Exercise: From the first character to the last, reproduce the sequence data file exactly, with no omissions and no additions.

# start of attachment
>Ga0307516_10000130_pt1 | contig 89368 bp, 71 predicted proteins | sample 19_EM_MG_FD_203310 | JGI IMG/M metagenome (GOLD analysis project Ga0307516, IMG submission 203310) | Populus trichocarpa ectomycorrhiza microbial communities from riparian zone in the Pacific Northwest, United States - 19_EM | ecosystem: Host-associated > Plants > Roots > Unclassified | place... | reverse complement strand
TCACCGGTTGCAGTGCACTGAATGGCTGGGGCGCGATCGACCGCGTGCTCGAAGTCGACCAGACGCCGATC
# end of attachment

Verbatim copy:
>Ga0307516_10000130_pt1 | contig 89368 bp, 71 predicted proteins | sample 19_EM_MG_FD_203310 | JGI IMG/M metagenome (GOLD analysis project Ga0307516, IMG submission 203310) | Populus trichocarpa ectomycorrhiza microbial communities from riparian zone in the Pacific Northwest, United States - 19_EM | ecosystem: Host-associated > Plants > Roots > Unclassified | place... | reverse complement strand
TCACCGGTTGCAGTGCACTGAATGGCTGGGGCGCGATCGACCGCGTGCTCGAAGTCGACCAGACGCCGATC